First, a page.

He dedicated his whole life to God, and was made Bishop of Myra while still a young man. One famous story about him tells of a poor man with three daughters, whom he could not hope to marry off as he had nothing to give for their dowries, something that was considered vital back in the day. And the future for unmarried women back then was bleak – slavery was probably the best option. So this young Bishop, anonymously, threw three purses of gold, one for each daughter, through the window of their house, and the purses landed in the shoes the girls had put to dry by the fire.

There are lots of other stories about this man – some probably legendary, as when three theological students, traveling on their way to study in Athens were robbed and murdered by wicked innkeeper, who hid their remains in a large pickling tub. It so happened that the bishop, traveling along the same route, stopped at this very inn. In the night he dreamed of the crime, got up, and summoned the innkeeper. As he prayed earnestly to God the three boys were restored to life and wholeness.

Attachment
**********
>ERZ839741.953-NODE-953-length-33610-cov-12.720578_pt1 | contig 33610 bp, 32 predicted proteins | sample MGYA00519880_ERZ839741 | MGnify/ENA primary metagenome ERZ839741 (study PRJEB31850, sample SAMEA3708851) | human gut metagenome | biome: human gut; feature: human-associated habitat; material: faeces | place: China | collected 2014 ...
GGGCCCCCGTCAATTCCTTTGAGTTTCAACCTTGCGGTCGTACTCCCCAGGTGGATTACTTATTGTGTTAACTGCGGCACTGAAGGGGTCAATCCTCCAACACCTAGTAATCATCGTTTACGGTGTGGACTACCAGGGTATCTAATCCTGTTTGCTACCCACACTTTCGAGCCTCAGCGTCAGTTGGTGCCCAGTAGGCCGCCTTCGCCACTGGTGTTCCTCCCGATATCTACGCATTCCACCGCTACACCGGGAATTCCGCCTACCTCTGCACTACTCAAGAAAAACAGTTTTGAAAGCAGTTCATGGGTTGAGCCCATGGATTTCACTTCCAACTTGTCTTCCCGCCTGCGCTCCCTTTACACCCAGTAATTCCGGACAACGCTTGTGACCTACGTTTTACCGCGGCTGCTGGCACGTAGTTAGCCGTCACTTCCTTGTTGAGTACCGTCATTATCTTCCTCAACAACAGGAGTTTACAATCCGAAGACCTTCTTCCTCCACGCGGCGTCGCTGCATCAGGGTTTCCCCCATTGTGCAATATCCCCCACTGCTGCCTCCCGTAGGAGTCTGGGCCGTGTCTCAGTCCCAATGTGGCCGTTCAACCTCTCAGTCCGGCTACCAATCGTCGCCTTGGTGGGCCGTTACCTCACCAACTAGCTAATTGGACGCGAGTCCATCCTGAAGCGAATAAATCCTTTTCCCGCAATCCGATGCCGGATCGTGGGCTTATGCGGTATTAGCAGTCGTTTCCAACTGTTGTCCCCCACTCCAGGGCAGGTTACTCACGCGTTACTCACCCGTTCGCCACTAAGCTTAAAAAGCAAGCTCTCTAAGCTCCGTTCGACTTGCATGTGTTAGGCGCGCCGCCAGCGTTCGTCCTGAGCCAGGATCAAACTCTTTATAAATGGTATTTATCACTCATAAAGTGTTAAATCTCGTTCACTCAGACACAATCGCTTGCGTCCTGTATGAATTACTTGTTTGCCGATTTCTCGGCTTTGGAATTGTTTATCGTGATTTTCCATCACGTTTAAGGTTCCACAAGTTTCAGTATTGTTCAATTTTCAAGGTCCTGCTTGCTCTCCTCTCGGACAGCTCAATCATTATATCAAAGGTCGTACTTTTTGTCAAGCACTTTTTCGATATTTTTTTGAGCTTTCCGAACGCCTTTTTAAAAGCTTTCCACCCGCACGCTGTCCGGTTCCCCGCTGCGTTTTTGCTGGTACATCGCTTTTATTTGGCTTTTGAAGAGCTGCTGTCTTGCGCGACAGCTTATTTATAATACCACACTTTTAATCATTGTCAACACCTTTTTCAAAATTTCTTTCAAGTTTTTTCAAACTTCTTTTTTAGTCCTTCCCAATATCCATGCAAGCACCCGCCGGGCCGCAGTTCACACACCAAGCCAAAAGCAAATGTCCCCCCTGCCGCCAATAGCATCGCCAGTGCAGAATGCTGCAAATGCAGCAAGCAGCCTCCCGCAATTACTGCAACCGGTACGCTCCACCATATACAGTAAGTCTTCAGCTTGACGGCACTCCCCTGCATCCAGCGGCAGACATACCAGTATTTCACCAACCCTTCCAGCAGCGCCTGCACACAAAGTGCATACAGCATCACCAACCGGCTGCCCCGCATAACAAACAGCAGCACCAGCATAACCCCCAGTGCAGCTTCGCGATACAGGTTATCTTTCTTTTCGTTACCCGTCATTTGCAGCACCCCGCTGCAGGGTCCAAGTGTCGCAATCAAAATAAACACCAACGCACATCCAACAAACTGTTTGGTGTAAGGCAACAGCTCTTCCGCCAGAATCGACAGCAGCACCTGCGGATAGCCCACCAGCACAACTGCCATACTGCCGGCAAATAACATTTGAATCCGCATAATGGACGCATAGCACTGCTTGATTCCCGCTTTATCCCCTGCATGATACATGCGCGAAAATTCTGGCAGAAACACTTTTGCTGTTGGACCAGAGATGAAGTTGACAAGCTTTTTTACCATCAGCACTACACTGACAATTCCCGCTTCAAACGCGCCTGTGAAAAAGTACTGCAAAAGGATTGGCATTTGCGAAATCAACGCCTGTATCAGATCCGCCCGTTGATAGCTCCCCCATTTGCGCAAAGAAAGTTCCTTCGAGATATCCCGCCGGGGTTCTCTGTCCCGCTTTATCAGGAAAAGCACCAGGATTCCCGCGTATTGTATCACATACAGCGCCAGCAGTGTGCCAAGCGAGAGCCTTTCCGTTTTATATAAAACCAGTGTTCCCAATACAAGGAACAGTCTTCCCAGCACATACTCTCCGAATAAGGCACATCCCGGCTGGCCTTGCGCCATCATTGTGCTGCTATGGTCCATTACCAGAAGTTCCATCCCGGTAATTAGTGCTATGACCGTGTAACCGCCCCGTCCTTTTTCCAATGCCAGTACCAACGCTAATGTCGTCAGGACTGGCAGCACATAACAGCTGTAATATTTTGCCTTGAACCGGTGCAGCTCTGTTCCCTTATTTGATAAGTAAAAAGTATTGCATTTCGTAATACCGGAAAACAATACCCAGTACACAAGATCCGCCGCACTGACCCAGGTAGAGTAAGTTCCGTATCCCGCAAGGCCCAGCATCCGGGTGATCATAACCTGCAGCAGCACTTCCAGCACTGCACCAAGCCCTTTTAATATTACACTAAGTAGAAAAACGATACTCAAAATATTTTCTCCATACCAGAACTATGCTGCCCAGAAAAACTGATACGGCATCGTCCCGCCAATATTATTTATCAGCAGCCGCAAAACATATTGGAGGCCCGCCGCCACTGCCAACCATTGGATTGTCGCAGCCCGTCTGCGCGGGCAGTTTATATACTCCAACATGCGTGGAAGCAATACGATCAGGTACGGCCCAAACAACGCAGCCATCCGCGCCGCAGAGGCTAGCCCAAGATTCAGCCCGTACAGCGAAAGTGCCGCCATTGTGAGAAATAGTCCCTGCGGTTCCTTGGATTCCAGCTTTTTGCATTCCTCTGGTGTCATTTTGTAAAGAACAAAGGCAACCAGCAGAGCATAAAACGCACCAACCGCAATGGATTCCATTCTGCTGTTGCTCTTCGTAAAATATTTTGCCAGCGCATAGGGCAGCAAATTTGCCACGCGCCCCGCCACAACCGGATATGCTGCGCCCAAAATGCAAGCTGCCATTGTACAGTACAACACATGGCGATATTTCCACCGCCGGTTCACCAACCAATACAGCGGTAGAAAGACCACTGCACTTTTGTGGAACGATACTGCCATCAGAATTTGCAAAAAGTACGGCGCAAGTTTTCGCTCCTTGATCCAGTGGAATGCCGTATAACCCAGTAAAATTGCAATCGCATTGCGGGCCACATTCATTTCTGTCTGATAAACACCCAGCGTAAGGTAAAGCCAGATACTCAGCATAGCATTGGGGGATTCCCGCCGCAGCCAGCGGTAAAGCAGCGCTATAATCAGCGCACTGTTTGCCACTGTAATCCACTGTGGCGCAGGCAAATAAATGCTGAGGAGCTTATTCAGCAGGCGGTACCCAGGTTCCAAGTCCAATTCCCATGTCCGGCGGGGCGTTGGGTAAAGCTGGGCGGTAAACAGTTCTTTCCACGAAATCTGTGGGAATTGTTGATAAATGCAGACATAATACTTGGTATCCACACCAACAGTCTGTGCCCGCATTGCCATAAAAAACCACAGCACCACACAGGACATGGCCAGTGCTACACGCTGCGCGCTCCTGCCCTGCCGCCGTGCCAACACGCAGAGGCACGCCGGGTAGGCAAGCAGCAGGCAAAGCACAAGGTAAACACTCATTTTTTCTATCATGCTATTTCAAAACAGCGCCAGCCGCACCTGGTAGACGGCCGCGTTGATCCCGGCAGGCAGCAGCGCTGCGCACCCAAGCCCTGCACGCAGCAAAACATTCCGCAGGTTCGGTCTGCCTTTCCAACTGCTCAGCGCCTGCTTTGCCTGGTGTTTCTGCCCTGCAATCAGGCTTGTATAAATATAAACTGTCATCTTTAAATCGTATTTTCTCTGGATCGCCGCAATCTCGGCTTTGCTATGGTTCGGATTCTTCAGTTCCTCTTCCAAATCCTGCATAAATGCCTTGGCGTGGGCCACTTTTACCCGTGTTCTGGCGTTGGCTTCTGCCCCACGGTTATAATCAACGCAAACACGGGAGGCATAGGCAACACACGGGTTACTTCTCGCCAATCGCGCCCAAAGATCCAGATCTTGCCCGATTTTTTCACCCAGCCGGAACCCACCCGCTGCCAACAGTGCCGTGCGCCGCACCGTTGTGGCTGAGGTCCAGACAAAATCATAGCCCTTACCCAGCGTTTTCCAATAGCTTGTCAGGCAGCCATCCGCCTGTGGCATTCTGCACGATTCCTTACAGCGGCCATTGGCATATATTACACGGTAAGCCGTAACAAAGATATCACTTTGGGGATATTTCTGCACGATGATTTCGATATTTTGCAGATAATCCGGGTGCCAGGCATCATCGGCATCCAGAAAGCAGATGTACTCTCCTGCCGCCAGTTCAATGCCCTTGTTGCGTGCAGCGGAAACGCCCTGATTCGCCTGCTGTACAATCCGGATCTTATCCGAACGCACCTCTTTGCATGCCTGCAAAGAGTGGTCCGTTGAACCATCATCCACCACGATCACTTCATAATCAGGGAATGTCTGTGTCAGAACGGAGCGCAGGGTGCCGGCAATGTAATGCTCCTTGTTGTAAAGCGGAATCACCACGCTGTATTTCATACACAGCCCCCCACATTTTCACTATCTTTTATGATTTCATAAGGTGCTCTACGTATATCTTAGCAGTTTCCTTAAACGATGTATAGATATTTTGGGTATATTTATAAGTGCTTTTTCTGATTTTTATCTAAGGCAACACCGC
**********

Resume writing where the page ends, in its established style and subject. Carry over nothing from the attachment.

There are several stories of his calming storms for sailors, and one story tells how during a famine in Myra, the bishop worked desperately hard to find grain to feed the people. He learned that ships bound for Alexandria with cargos of wheat had anchored in Andriaki, the harbor for Myra. The good bishop asked the captain to sell some of the grain from each ship to relieve the people's suffering. The captain said he could not because the cargo was "meted and measured." He must deliver every bit and would have to answer for any shortage. The Bishop assured the captain there would be no problems when the grain was delivered. Finally, reluctantly, the captain agreed to take one hundred bushels of grain from each ship. The grain was unloaded and the ships continued on their way.